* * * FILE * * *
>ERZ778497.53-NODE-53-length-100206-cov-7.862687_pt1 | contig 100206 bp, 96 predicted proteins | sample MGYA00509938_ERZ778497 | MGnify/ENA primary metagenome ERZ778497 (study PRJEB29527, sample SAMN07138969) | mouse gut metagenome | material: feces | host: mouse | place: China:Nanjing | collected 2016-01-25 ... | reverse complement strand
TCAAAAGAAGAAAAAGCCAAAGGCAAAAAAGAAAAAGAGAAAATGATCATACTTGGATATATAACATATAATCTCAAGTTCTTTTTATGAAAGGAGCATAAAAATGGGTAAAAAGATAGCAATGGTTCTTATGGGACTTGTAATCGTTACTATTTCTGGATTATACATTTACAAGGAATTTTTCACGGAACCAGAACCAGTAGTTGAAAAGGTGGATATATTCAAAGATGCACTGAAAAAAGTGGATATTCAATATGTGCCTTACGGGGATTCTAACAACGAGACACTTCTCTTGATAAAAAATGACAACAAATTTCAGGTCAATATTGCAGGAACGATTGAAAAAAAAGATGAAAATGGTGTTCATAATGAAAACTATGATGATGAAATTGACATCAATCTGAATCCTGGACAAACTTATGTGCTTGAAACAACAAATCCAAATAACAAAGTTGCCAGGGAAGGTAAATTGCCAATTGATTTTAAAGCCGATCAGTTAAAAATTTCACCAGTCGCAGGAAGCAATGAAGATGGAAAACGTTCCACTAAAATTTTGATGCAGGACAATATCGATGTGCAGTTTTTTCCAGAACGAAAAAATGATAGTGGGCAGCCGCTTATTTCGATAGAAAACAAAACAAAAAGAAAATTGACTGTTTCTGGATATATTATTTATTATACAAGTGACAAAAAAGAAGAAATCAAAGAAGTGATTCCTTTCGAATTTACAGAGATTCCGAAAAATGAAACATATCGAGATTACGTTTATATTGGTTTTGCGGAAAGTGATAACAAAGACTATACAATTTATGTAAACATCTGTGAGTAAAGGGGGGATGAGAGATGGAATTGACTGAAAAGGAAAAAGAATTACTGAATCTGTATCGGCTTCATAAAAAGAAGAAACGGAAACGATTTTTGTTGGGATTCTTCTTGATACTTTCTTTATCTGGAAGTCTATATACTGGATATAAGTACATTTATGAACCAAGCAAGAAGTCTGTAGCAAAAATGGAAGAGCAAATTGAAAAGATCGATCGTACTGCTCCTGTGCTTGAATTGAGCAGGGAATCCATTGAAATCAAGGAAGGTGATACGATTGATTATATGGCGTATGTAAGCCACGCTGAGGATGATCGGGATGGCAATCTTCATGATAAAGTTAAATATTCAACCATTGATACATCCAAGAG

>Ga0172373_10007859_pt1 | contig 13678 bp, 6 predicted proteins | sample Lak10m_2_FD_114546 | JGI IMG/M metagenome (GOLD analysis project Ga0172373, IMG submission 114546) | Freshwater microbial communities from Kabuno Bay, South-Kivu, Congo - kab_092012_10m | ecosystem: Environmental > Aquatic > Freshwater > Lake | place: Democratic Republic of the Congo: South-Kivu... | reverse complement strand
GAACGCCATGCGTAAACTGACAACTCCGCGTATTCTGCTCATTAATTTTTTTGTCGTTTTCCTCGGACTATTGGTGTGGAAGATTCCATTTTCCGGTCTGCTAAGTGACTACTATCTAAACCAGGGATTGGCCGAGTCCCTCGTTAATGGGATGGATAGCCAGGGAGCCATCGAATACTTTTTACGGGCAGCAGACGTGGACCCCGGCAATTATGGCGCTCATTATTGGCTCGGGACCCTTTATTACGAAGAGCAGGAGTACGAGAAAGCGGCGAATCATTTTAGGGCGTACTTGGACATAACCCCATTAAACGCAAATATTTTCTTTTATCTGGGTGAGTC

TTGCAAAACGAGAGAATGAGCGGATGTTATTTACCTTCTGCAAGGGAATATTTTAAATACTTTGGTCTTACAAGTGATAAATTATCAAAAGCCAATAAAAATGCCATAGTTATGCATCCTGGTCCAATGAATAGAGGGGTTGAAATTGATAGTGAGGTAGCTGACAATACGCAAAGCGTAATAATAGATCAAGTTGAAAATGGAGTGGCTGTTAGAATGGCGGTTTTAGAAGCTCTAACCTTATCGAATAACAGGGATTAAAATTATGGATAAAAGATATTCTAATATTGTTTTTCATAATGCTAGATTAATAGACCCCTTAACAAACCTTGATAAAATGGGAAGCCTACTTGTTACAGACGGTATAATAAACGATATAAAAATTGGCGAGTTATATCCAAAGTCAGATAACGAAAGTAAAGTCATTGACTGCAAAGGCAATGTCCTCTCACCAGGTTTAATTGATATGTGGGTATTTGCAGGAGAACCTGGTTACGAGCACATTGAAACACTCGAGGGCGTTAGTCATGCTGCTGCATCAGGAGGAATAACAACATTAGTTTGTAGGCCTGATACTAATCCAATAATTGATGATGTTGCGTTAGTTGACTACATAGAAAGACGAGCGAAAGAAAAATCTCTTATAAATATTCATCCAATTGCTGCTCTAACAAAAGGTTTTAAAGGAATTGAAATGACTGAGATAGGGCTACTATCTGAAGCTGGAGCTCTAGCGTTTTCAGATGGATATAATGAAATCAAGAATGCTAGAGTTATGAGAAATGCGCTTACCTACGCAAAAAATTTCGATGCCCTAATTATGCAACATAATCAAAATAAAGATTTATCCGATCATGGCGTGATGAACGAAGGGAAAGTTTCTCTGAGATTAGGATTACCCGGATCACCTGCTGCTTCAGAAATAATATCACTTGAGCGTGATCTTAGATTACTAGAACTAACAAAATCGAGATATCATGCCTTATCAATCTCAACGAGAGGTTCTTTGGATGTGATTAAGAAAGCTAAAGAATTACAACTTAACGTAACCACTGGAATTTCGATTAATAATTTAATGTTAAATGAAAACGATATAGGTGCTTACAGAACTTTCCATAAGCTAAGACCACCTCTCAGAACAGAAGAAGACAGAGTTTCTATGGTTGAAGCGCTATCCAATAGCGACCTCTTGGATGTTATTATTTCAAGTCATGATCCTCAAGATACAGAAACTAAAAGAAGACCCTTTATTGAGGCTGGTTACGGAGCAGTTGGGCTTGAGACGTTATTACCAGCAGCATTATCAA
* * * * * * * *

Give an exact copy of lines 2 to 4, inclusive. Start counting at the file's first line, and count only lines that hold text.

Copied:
TCAAAAGAAGAAAAAGCCAAAGGCAAAAAAGAAAAAGAGAAAATGATCATACTTGGATATATAACATATAATCTCAAGTTCTTTTTATGAAAGGAGCATAAAAATGGGTAAAAAGATAGCAATGGTTCTTATGGGACTTGTAATCGTTACTATTTCTGGATTATACATTTACAAGGAATTTTTCACGGAACCAGAACCAGTAGTTGAAAAGGTGGATATATTCAAAGATGCACTGAAAAAAGTGGATATTCAATATGTGCCTTACGGGGATTCTAACAACGAGACACTTCTCTTGATAAAAAATGACAACAAATTTCAGGTCAATATTGCAGGAACGATTGAAAAAAAAGATGAAAATGGTGTTCATAATGAAAACTATGATGATGAAATTGACATCAATCTGAATCCTGGACAAACTTATGTGCTTGAAACAACAAATCCAAATAACAAAGTTGCCAGGGAAGGTAAATTGCCAATTGATTTTAAAGCCGATCAGTTAAAAATTTCACCAGTCGCAGGAAGCAATGAAGATGGAAAACGTTCCACTAAAATTTTGATGCAGGACAATATCGATGTGCAGTTTTTTCCAGAACGAAAAAATGATAGTGGGCAGCCGCTTATTTCGATAGAAAACAAAACAAAAAGAAAATTGACTGTTTCTGGATATATTATTTATTATACAAGTGACAAAAAAGAAGAAATCAAAGAAGTGATTCCTTTCGAATTTACAGAGATTCCGAAAAATGAAACATATCGAGATTACGTTTATATTGGTTTTGCGGAAAGTGATAACAAAGACTATACAATTTATGTAAACATCTGTGAGTAAAGGGGGGATGAGAGATGGAATTGACTGAAAAGGAAAAAGAATTACTGAATCTGTATCGGCTTCATAAAAAGAAGAAACGGAAACGATTTTTGTTGGGATTCTTCTTGATACTTTCTTTATCTGGAAGTCTATATACTGGATATAAGTACATTTATGAACCAAGCAAGAAGTCTGTAGCAAAAATGGAAGAGCAAATTGAAAAGATCGATCGTACTGCTCCTGTGCTTGAATTGAGCAGGGAATCCATTGAAATCAAGGAAGGTGATACGATTGATTATATGGCGTATGTAAGCCACGCTGAGGATGATCGGGATGGCAATCTTCATGATAAAGTTAAATATTCAACCATTGATACATCCAAGAG

>Ga0172373_10007859_pt1 | contig 13678 bp, 6 predicted proteins | sample Lak10m_2_FD_114546 | JGI IMG/M metagenome (GOLD analysis project Ga0172373, IMG submission 114546) | Freshwater microbial communities from Kabuno Bay, South-Kivu, Congo - kab_092012_10m | ecosystem: Environmental > Aquatic > Freshwater > Lake | place: Democratic Republic of the Congo: South-Kivu... | reverse complement strand
GAACGCCATGCGTAAACTGACAACTCCGCGTATTCTGCTCATTAATTTTTTTGTCGTTTTCCTCGGACTATTGGTGTGGAAGATTCCATTTTCCGGTCTGCTAAGTGACTACTATCTAAACCAGGGATTGGCCGAGTCCCTCGTTAATGGGATGGATAGCCAGGGAGCCATCGAATACTTTTTACGGGCAGCAGACGTGGACCCCGGCAATTATGGCGCTCATTATTGGCTCGGGACCCTTTATTACGAAGAGCAGGAGTACGAGAAAGCGGCGAATCATTTTAGGGCGTACTTGGACATAACCCCATTAAACGCAAATATTTTCTTTTATCTGGGTGAGTC